So I think Craig is mistaken in thinking that we need to posit God in order to explain why abstract objects like properties—for instance, the property of being morally good, if that is an objective property—that we need to postulate the existence of God in order to explain why such a property exists, because it simply can’t fail to exist, if it does exist. And furthermore, if God is morally good, if God has the property of being all-good, then in order for God to exist, the property of being morally good must exist in order for him to have that property. So it’s totally useless to try to postulate the existence of God in order to explain any property like, for instance the property of moral goodness, in case it is an objective property. Now you can’t have necessary existence [tape unintelligible] in which claim is characterized abstract objects is the one God must have in order to be the self-explanatory source of the existence of the universe. Otherwise that question “Why does God exist?” arises instead of the question “Why does the universe exist?”
The other properties Prof. Craig attributes to God also fit abstract objects, namely: uncaused, changeless, timeless, and immaterial [tape unintelligible]. Thus, one begins to wonder how the nature of God differs from that of an abstract object like a property or something like that. If Craig can’t point to any such difference, it makes no sense to say that God has created the universe. For an abstract object, of course, can’t create anything, let alone something like the material universe. On the other hand, if there is such a difference, which makes God into something more than an abstract object, how can God enjoy that necessary existence in the strong sense required to exclude the question of why God exists?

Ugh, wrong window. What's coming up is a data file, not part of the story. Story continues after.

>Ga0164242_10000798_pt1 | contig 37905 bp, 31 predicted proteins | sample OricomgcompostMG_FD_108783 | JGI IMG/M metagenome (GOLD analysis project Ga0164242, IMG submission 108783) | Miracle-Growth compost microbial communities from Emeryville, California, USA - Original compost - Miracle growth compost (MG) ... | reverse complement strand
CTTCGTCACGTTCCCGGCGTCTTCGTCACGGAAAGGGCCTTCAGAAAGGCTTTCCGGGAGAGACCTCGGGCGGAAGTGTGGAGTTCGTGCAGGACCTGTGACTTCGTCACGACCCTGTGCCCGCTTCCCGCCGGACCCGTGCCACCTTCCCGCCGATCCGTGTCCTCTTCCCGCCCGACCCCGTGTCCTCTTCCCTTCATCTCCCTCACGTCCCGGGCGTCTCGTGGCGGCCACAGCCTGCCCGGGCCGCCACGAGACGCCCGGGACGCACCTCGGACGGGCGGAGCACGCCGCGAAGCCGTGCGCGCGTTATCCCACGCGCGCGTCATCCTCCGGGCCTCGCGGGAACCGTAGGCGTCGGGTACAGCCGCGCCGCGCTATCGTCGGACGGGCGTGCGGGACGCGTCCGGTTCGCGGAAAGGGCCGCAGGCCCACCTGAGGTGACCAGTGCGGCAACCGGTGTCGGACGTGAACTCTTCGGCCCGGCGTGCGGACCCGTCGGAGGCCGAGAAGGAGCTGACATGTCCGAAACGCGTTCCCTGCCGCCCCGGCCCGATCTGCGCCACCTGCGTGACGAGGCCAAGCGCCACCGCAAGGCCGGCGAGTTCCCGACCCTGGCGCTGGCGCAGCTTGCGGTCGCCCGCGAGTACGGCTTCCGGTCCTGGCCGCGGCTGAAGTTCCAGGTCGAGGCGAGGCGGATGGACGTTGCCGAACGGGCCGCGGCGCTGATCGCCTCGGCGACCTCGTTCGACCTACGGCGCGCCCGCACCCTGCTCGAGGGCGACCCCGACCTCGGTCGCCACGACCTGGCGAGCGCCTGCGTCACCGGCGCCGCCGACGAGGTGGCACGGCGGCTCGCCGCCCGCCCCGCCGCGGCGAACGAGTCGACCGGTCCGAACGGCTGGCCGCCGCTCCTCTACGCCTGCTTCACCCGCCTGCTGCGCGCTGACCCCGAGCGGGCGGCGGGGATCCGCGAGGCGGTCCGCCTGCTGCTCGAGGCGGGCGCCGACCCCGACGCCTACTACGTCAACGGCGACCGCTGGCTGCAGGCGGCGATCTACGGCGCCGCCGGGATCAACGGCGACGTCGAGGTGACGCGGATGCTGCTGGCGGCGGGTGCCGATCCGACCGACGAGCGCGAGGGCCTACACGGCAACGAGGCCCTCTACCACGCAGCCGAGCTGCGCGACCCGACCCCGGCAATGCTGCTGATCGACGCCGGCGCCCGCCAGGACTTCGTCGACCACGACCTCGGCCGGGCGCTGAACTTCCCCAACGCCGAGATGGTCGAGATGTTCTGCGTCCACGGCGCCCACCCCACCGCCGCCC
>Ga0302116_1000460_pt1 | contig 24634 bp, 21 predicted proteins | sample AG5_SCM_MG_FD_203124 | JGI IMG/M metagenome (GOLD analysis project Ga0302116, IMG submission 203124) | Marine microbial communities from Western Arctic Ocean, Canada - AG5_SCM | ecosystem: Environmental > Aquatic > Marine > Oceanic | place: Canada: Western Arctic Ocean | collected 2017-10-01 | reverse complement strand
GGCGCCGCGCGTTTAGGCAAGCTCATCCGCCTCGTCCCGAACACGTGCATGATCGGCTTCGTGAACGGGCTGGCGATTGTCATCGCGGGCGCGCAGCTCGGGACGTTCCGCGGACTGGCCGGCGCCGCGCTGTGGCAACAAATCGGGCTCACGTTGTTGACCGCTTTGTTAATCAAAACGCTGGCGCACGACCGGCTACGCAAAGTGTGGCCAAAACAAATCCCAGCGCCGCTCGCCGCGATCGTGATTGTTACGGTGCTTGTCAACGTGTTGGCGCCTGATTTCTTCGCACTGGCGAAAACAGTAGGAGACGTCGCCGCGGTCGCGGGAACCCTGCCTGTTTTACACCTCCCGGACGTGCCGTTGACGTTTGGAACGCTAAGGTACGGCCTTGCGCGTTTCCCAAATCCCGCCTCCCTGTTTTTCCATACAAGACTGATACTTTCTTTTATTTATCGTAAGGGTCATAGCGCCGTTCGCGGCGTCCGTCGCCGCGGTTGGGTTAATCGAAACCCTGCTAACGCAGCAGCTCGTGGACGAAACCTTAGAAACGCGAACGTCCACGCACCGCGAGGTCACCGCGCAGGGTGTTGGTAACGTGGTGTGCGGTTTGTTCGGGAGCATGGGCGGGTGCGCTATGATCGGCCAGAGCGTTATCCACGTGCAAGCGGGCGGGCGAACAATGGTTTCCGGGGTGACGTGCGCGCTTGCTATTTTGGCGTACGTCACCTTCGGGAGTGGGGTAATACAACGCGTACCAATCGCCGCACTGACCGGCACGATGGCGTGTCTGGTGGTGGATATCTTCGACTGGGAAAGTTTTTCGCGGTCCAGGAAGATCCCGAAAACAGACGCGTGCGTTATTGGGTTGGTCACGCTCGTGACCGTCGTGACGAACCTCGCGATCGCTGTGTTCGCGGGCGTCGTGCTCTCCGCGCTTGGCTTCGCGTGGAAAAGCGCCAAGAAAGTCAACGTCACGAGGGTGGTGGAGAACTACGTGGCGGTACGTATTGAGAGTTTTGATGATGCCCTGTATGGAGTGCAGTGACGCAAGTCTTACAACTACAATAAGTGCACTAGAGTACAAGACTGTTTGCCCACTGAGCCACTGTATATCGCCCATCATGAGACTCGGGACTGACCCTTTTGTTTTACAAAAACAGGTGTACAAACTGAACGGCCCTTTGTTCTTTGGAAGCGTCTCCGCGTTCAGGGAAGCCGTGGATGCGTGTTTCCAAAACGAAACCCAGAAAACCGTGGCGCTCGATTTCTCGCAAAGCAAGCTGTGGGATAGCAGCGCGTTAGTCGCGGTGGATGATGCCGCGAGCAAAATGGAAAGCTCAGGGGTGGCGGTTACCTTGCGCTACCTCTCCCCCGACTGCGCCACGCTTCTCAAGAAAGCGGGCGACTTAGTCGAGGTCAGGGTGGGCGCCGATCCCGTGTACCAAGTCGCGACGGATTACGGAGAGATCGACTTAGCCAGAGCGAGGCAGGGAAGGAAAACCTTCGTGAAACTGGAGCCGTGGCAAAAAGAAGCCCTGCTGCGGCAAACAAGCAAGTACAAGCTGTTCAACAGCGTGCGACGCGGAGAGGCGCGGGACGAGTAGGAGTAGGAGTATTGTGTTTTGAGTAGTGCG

If it’s said that God’s existence is not something abstract like a property, for instance, but rather something’s having that property, or that property’s being exemplified by something, like the existence of a house. The existence of a house is not just a property of a house existing but something having the property of being a house. Now if it’s said that the existence of God is something’s having a property, say, the property of being God, well, in that case God’s existence can’t be necessary. It’s got to be contingent—for a property’s being exemplified can’t be necessary; it’s got to be a contingent fact. So in that case, the question “Why does God exist?” arises; and so nothing has been gained by saying that God created the universe—because the question arises, “Why does God exist?”